The NFL Operates Like a Monopoly Which Fortifies Systemic Racism

An NFL player catches a football against a purple background

The world is preparing to witness history this Super Bowl Sunday.

Two young Black quarterbacks—Jalen Hurts of the Philadelphia Eagles and Patrick Mahomes of the Kansas City Chiefs—will go head-to-head in what is predicted to be an exciting game for football fans. Eagles assistant coach Autumn Lockwood is the first Black woman to coach in the Super Bowl. Additionally, the halftime show starring Rihanna has created significant social media buzz, as her decision to perform sharply contradicts her previous anti-NFL stance.

But—and loyal TIE community members know where this is going—my excitement about professional football has waned significantly. The series of recent controversial incidents coupled with the mistreatment of former NFL quarterback Colin Kaepernick, allegedly at the hands of several NFL team owners, pushed me over the proverbial edge with this league.

And yes, I feel this way despite being a lifelong Steelers fan (former team owner Dan Rooney created the Rooney Rule to help advance diversity within the NFL). 

Whether or not the so-called Kaepernick effect was driving the NFL’s three-year downward trends in attendance and viewership (2018–21) is up for debate, though it is interesting to note that Kaepernick played his last NFL game in January 2017. The downward attendance trend at least appears to have reversed recently according to Sports Business Journal, with the league now reporting positive numbers. However, the league maintains difficulty attracting and retaining viewers in the elusive 18–49-year-old demographic, particularly as the median age of TV watchers is around 60.

In a New York Times article from September 8, 2022, Travis Vogan, a professor at the University of Iowa who researches sports, media, and American culture, notes that “the N.F.L. in particular can accommodate contradiction and scandal and seems to maybe not be impervious, but certainly is very good at deflecting it and recovering” (paywalled). In the same article, Vogan also states that he believes the NFL’s public relations strategy has been to “individualize” scandals but contends that the frequency with which scandals arise “suggests … a systemic element.”

And there we have it, folks—the NFL’s systemic issues.

Space and time will not allow me to write on the plethora of unbelievable scandals and utterly unethical nonsense that have emerged from the NFL over the past five years (e.g., players accused of rape and assault and one owner attempting to manipulate the outcomes of games). Therefore, I have decided to focus on the notion of the NFL as a monopoly and how its monopolistic tendencies prevent the league from addressing systemic racism organizationally.

In pondering how to approach this piece, I delved into approximately 35 years of legal literature spanning 1987–2022 (paywalled) on how the NFL operates as a so-called legal monopoly. There is a case to be made on this point (pun intended).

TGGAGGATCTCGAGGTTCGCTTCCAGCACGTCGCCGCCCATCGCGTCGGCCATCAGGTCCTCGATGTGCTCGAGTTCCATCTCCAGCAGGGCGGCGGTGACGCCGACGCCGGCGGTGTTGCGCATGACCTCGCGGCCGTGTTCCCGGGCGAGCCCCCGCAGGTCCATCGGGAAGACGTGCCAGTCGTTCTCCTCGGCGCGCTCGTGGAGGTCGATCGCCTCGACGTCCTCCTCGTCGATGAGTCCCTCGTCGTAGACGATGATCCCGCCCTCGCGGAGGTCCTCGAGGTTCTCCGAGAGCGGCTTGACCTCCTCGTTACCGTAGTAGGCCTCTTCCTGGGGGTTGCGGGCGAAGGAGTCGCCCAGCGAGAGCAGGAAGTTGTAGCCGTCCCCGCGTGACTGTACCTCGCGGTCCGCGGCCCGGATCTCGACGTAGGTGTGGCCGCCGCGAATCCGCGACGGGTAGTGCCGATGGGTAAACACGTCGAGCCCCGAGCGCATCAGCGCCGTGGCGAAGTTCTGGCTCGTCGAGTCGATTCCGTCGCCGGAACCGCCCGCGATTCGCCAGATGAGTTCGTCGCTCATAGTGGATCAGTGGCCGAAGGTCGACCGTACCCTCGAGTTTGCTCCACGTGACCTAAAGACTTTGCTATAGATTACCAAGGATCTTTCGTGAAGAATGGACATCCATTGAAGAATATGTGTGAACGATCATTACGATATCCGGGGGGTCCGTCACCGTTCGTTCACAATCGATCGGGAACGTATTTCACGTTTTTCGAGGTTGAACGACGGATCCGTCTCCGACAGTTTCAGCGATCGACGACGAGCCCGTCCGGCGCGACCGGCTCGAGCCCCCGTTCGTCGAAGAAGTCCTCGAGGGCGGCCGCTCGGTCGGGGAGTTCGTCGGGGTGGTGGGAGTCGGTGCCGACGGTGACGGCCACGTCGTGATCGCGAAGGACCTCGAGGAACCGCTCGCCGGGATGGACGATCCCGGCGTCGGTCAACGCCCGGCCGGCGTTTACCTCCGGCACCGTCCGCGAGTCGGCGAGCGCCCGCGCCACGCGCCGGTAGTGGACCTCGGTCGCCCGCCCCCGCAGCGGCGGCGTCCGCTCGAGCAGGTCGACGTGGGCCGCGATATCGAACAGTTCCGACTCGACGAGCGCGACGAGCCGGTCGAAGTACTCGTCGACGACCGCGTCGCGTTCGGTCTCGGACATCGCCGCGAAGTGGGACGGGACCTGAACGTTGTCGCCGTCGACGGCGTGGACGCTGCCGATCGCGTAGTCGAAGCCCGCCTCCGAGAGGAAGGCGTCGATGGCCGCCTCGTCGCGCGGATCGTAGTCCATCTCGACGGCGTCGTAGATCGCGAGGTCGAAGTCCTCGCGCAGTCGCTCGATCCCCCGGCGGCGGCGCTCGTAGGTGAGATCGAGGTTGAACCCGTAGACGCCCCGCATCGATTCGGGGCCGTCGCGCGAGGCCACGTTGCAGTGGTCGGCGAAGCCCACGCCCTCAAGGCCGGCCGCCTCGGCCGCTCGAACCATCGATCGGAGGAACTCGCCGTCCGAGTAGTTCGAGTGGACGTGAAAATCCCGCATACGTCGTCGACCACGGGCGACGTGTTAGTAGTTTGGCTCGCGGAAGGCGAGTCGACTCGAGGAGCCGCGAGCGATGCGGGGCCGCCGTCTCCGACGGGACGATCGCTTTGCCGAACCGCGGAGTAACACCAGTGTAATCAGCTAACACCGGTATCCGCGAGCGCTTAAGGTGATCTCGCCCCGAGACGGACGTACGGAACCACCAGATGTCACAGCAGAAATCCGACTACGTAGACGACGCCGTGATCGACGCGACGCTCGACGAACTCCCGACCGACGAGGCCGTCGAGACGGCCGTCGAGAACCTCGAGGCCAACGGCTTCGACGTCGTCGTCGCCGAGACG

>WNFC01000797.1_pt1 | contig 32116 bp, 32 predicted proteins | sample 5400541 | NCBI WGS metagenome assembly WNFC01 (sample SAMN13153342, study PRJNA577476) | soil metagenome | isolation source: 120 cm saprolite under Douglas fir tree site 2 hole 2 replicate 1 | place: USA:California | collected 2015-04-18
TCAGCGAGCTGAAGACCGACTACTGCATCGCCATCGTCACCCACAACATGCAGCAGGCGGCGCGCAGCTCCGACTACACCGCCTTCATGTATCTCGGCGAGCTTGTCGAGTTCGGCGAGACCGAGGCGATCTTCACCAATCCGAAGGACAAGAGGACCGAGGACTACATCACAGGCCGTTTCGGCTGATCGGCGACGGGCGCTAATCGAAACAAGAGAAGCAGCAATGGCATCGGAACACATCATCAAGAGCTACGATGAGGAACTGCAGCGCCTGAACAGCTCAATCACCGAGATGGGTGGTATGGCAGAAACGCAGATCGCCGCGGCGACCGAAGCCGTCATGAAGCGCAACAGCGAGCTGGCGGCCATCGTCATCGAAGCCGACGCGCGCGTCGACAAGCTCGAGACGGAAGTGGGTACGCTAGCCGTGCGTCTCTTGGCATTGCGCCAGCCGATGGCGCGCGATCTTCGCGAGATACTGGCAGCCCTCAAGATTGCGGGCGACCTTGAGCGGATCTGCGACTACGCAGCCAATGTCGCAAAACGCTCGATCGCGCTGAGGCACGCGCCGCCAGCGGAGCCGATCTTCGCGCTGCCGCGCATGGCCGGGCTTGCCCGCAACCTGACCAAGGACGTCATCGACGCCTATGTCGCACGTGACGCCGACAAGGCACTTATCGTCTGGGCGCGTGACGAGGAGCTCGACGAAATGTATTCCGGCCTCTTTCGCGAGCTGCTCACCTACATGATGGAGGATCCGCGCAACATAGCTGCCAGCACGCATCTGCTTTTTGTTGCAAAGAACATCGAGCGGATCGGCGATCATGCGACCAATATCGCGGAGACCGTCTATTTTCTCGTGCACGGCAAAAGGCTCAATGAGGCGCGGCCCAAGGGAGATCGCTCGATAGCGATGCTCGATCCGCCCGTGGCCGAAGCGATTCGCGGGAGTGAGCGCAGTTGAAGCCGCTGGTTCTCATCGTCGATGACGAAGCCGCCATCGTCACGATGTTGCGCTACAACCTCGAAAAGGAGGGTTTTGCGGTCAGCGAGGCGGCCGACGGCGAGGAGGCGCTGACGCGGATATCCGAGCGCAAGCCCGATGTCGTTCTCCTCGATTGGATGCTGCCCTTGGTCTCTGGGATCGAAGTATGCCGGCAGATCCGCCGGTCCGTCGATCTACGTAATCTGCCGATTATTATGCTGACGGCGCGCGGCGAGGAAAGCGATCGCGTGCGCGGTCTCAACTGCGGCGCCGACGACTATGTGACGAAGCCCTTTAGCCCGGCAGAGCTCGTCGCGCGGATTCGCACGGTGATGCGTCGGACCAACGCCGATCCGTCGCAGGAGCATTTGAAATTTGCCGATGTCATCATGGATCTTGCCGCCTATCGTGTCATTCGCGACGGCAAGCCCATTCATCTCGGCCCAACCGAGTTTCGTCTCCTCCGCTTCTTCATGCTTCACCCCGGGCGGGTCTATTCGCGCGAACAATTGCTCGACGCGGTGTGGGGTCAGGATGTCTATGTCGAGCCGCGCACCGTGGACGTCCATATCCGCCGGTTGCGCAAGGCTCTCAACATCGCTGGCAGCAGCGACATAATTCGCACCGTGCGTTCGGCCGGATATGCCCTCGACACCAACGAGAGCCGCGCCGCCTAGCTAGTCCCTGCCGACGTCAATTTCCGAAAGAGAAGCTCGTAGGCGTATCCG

As a potential monopoly, the NFL has no significant regulatory authority like other multibillion-dollar industries (although some antitrust litigation has happened). Consequently, league subunits (teams) appear to engage in a wide range of alleged activities, such as discrimination, racial bias, conspiracy, lack of workplace safety, and data suppression, that would raise monumental red flags within other sectors.

These activities include two critical issues that continue to play out in court:

  1. Alleged discrimination against Black coaches
  2. Owners allegedly attempting to intimidate scientists into participating in a massive CTE (chronic traumatic encephalopathy) research and data coverup to deny injured players necessary medical benefits and pensions.

Given these examples, I must ask a couple questions:

  1. Why would any nation be comfortable with an entity that has a decades-long record of inflicting emotional and unnecessary physical injuries on its predominately Black workforce?
  2. What regulatory measures must be implemented to address and eliminate the ongoing racism in the NFL?

From a research perspective, there is more to explore to understand Americans’ odd relationship with the NFL. I believe (and hope!) that a transdisciplinary study led by scholars of law, sports, entertainment, American studies, urban studies, and African American studies will explore a solutions-based approach to tackle (yes, a pun here, too) the persistent nature of the league’s issues with racism.

The NFL must be included in conversations about Big Tech and other industries that fail to diversify and are marred by worker mistreatment accusations. I have grown weary of the league “playing in our faces” (read: to make a mockery of and/or openly disrespect us) while not exercising good corporate citizenship and engaging in performative social justice activities.

Sweeping reform within the NFL is necessary if the league intends to “live” beyond the next two decades. I will wait to see how they plan to figure out what to do to ensure equitable treatment for all. Until then, my football jerseys will remain in the closet for a bit longer.

Alexia Hudson-Ward headshot

About the author:

Alexia Hudson-Ward is Associate Director of Research and Learning, Massachusetts Institute of Technology (MIT) Libraries.

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Header image is a detail of This is Harlem by Jacob Lawrence. Courtesy of Hirshhorn Museum and Sculpture Garden. © 2021 The Jacob and Gwendolyn Knight Lawrence Foundation, Seattle / Artists Rights Society (ARS), New York. For more information, click here.